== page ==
Both Alex and I have been ridiculously busy with work recently, without much time for making a note of recipes. Which will never do!
However we did have this colourful, pretty salad for work lunches over a couple of days and it really helped to brighten the mood.
I baked the squash and tofu one after another, as there wasn’t quite room for them both in the same tin, the squash was quite large.
But if there’s space cook them both together to save time!
butternut squash, radish and tofu salad
makes 4 servings
1 butternut squash, halved
1 tsp oil
6 – 8 radishes, sliced
4 small cucumbers, diced
4 handfuls rocket
juice of 1/2 to 1 lemon depending on size
salt and pepper
200 g cooked rice (I used a sachet of Tilda whole grain rice and quinoa)
1 400 g tin green lentils
for the tofu
1 400 g block of tofu, cut into cubes
2 tsp oil
2 tsp dried ramsons
2 tbsp tamari
Preheat the oven to 200 degrees c.
Rub the butternut squash halves with a little oil and put cut side up in a roasting tin. Bake for 45 minutes to 1 hour, turning half way through, until tender and cooked through.
Cool a little, and then scoop out the seeds and peel off the skin. Chop into chunks.
In the same roasting tin, toss the tofu with the oil and bake for 20 minutes until starting to brown.
Mix in the tamari and ramsons and cook for a further 10 minutes, cool. To assemble, mix the squash, radishes, cucumber, rocket, rice and lentils together with the lemon juice, and season with salt and pepper. Mix the tofu through at the end.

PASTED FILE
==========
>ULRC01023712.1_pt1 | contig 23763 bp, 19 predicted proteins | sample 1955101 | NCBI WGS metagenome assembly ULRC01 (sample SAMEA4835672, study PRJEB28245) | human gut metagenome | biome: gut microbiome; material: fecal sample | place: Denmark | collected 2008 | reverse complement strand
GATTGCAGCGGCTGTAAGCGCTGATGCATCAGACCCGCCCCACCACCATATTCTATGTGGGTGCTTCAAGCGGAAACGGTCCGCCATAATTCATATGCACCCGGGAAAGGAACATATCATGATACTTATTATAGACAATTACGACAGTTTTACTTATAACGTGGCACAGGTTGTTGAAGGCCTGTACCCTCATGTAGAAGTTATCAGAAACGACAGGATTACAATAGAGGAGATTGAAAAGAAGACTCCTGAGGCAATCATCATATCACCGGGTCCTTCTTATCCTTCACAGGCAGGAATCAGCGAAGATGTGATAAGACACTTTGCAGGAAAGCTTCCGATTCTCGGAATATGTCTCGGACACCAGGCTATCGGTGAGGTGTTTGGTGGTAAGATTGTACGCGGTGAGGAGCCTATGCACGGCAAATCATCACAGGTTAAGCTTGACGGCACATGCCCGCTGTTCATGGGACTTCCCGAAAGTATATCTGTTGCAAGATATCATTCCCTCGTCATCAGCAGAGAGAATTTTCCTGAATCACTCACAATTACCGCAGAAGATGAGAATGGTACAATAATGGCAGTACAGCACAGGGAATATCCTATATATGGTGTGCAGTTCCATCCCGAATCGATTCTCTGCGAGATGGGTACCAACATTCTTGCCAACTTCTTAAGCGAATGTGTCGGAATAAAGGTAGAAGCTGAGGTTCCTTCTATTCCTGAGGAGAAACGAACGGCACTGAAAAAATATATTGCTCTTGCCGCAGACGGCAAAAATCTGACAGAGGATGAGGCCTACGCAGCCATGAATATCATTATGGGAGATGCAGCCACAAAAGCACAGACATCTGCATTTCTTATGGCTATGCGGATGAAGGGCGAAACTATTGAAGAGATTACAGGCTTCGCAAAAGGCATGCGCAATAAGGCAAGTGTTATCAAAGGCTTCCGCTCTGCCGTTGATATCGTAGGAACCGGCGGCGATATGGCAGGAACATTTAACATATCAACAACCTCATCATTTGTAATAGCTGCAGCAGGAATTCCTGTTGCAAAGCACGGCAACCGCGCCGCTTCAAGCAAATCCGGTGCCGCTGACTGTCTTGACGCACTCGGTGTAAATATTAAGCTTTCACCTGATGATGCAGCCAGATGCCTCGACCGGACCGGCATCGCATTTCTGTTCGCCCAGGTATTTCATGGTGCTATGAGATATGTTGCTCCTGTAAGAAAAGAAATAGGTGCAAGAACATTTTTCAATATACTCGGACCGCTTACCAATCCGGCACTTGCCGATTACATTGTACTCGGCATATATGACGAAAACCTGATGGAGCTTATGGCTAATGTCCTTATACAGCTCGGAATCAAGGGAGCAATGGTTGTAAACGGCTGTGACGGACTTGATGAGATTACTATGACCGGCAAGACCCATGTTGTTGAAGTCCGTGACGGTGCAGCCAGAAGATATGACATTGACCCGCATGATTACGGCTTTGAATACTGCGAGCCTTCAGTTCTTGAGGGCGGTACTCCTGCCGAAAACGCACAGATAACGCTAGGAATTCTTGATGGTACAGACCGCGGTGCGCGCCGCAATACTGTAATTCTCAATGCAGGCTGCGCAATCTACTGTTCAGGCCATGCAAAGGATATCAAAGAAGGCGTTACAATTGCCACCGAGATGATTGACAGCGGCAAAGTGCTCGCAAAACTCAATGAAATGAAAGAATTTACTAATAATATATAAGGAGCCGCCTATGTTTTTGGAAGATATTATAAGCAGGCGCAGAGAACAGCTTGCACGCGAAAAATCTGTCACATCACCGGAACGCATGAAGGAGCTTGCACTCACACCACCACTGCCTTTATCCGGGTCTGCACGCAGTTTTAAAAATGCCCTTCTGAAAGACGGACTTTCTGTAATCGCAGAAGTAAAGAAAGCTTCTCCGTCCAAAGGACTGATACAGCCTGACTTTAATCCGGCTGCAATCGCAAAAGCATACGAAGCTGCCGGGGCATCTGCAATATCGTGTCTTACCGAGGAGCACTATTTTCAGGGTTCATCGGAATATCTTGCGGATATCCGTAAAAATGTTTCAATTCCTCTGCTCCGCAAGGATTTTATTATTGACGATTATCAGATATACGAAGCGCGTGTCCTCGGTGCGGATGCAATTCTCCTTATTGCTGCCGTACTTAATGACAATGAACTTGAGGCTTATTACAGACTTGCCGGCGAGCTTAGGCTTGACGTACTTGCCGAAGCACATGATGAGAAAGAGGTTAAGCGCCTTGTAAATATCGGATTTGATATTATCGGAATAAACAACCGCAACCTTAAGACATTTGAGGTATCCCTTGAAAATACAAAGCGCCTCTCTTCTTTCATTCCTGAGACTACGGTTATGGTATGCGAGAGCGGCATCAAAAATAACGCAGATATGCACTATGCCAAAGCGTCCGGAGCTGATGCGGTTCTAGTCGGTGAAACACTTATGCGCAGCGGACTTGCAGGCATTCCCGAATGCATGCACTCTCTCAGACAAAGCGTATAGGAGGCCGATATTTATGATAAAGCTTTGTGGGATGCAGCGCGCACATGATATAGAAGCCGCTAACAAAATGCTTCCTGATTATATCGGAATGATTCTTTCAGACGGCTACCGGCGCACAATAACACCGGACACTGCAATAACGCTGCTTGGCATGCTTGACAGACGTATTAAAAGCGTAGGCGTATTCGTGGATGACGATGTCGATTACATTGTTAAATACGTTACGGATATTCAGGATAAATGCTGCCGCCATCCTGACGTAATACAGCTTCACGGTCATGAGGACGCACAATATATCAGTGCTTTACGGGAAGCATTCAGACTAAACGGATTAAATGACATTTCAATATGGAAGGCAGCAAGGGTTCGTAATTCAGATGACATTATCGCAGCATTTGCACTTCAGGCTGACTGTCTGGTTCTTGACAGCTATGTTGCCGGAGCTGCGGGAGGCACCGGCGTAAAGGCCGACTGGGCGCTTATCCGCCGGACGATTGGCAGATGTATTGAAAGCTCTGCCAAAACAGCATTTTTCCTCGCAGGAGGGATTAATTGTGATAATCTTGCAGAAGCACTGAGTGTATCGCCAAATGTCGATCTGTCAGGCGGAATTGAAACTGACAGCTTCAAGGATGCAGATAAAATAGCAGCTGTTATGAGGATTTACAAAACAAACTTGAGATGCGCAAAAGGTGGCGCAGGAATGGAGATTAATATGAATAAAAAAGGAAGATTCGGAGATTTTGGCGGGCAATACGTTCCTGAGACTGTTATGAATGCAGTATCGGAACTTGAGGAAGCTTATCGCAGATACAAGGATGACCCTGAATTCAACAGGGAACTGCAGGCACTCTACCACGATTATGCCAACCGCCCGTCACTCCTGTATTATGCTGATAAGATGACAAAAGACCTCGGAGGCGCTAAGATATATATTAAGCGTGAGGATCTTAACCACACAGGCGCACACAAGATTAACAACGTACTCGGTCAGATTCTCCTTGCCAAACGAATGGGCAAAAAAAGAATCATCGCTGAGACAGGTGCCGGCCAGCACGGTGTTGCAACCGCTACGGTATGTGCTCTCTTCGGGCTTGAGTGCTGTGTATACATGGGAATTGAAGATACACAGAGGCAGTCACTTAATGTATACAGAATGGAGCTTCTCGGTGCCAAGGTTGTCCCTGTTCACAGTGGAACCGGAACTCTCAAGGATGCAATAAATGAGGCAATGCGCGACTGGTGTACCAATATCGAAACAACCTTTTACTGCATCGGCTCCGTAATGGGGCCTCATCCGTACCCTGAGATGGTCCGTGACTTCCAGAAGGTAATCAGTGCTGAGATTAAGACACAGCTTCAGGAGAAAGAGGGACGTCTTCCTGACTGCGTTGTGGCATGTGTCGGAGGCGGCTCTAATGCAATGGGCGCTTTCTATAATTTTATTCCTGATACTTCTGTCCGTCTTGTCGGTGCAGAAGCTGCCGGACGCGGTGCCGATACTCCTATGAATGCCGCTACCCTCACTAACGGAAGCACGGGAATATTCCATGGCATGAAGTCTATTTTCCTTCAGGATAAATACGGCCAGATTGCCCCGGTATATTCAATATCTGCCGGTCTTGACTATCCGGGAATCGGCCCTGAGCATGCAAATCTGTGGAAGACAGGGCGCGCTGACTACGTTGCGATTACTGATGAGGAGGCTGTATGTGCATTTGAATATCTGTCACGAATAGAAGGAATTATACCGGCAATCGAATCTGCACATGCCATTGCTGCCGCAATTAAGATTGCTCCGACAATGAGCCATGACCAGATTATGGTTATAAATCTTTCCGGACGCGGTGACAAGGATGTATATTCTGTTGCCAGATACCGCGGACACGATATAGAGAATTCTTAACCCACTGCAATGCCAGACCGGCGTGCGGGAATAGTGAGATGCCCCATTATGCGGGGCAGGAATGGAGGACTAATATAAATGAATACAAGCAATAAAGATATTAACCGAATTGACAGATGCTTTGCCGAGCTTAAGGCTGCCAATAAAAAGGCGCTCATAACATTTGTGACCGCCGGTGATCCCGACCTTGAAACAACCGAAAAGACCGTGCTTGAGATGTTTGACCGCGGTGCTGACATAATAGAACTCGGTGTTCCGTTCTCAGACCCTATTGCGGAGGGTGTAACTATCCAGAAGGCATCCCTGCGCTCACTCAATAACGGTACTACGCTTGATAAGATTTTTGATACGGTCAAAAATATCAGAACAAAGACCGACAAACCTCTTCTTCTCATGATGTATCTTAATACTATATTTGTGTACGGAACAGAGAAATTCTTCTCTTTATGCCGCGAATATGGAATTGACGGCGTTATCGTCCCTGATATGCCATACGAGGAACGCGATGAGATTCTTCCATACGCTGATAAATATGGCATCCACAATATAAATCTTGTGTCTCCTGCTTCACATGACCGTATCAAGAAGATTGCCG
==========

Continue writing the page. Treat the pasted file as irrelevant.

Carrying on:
Doesn’t a whole roasted cauliflower look pretty! Even a little one, like in my photo.
I made this colourful roast to have as a work lunch with a little rice, but it would be great served warm too.
The slightly orangey notes of the coriander seed along with the caraway and thyme match very well with the flavours of each individual vegetable.
You could use a larger cauliflower, as it’s essentially cooked before roasting. You would need to make more of the spice mix though, perhaps double the spices, vinegar and oil.
And of course you can also use raw beetroot, just be sure to cook it a bit (steam or roast) before it goes in with the butternut squash as it takes substantially longer to cook through. I like the ready cooked kind for convenience though!
Spice roasted whole cauliflower with beetroot and butternut squash
1 small cauliflower, about 300 g after trimming
a few of the outer leaves of the cauliflower if they’re good
300 g butternut squash, diced
250 g cooked beetroot, diced (the sort you can buy in a vacuum pack in the supermarket, not pickled)
1 tbsp coriander seed
1 tsp caraway seed
1 tsp dried thyme
a large pinch of salt
1 tsp vinegar (I used sherry vinegar)
2 tbsp oil
Preheat the oven to 180 degrees c.
First steam the cauliflower until just tender, I did mine in the microwave for 5 minutes. I find that the texture of roasted cauliflower is more pleasing if it’s steamed first.
Toss in any larger cauliflower leaves for a couple of minutes too, the smaller ones shouldn’t need it.
Crush together the coriander seed, caraway seed, thyme and salt. They don’t need to be powder by any means, a bit of texture is good.
In the corner of a large roasting tin, mix together the spices, vinegar and oil.
Roll the cauliflower in the spice mix until nicely coated and then toss the rest of the vegetables in the remainder.
Arrange the cauliflower prettily in the centre of the tray with the butternut, leaves and beetroot around it.
Bake for 45 – 55 minutes until everything is cooked through and the cauliflower is lightly browned.